Aircraft manufacturer Airbus’s notable patents from the last few years reads like a list of failed aerospace Kickstarters: bicycle saddles instead of real seats, VR headsets to escape the horrors of economy, or acrobatic stacked seating to cram in the punters. Is it possible to go more ambitious? Airbus’s R&D department says thinks so.
A patent filed in 2013 but approved this week (and spotted by Wired) sees Airbus's conceptual attempt at improving aeroplane turnaround times. Rather than dealing with all that hassle of unloading and reloading passengers and baggage, Airbus simply splits the plane in two: a passenger/baggage compartment, and then the main part of the aircraft that does the flying. It’s similar to how shipping containers are hitched onto articulated lorries, only in this case the shipping container is full of people, and the lorry cruises at 30,000 feet.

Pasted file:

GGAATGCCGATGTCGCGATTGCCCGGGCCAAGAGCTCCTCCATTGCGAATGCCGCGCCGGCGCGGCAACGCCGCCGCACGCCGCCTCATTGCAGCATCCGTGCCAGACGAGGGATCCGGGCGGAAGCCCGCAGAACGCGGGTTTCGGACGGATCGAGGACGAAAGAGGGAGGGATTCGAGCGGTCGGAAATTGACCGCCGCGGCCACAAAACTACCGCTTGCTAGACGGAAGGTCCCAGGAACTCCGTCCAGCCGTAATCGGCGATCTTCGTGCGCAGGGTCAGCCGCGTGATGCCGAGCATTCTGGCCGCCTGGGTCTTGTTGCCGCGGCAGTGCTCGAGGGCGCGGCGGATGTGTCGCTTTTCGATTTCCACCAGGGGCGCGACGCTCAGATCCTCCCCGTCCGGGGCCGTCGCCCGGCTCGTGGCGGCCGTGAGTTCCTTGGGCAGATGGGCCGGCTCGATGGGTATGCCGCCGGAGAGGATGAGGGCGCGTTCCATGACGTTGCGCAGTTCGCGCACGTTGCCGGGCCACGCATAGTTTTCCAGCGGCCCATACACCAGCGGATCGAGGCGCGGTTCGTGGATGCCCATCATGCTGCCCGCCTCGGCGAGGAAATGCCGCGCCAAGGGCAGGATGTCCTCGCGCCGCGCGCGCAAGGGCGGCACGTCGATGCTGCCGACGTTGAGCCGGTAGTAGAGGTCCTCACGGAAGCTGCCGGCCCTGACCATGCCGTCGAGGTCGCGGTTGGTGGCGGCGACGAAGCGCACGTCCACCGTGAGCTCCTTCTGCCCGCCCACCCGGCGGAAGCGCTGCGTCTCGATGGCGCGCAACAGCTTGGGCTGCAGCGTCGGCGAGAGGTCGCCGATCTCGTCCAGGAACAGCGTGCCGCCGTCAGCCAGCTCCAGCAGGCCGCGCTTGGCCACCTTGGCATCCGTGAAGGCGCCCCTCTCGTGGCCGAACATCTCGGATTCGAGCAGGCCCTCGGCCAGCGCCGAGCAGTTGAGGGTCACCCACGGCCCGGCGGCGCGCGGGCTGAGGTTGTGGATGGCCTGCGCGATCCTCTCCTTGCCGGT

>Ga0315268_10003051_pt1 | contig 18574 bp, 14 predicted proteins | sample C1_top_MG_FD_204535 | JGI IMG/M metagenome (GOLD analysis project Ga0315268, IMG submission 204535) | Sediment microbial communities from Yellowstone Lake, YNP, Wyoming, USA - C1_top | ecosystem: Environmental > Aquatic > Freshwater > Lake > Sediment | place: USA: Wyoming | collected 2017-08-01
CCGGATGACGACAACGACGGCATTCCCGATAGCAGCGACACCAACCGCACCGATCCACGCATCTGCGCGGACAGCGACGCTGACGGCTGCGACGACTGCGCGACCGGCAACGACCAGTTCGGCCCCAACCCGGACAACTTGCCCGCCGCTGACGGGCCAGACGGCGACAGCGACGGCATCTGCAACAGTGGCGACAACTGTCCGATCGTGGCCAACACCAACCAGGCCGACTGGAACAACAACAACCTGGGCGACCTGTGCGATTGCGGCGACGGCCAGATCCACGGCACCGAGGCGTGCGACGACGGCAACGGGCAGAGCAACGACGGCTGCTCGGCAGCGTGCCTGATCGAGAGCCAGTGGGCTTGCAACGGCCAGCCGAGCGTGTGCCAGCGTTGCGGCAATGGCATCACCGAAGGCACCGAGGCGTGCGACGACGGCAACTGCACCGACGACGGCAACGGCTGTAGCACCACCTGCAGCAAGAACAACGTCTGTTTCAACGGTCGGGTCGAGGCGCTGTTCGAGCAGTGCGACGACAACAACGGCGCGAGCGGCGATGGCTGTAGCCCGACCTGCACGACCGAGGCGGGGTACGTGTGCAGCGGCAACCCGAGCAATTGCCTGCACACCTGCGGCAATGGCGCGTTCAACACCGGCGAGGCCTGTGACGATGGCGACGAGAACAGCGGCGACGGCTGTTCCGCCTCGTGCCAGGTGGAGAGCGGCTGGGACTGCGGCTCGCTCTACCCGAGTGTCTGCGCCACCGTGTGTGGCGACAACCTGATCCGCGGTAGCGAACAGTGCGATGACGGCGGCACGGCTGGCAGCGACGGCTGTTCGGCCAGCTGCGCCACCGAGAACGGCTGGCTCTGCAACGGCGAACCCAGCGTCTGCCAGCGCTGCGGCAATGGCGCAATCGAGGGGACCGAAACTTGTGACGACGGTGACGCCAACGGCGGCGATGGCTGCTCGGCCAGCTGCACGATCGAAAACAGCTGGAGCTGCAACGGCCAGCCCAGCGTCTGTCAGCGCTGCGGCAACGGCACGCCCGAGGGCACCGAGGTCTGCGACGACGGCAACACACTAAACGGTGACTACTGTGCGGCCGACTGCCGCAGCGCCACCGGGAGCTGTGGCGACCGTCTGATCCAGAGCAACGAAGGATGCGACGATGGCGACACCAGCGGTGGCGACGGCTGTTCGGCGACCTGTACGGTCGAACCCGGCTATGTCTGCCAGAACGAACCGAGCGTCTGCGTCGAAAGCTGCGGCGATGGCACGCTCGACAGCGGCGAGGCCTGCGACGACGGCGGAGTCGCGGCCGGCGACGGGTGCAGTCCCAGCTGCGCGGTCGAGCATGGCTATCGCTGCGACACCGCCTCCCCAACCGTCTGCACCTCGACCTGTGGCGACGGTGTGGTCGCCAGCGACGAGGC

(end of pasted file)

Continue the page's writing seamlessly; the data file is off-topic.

To Airbus’s credit, this idea would probably improve turnaround time, which in turn would increase profits make flying cheaper for everyone: the more time the aircraft spends flying, the less money an airline wastes.
But equally, it would require redesigning entire aircraft terminals, buying new fleets of planes, and waiting around while a crane winches you into position (not to mention adding a new and exciting kind of airline accident when the passenger compartment suddenly loses its wings). [Wired]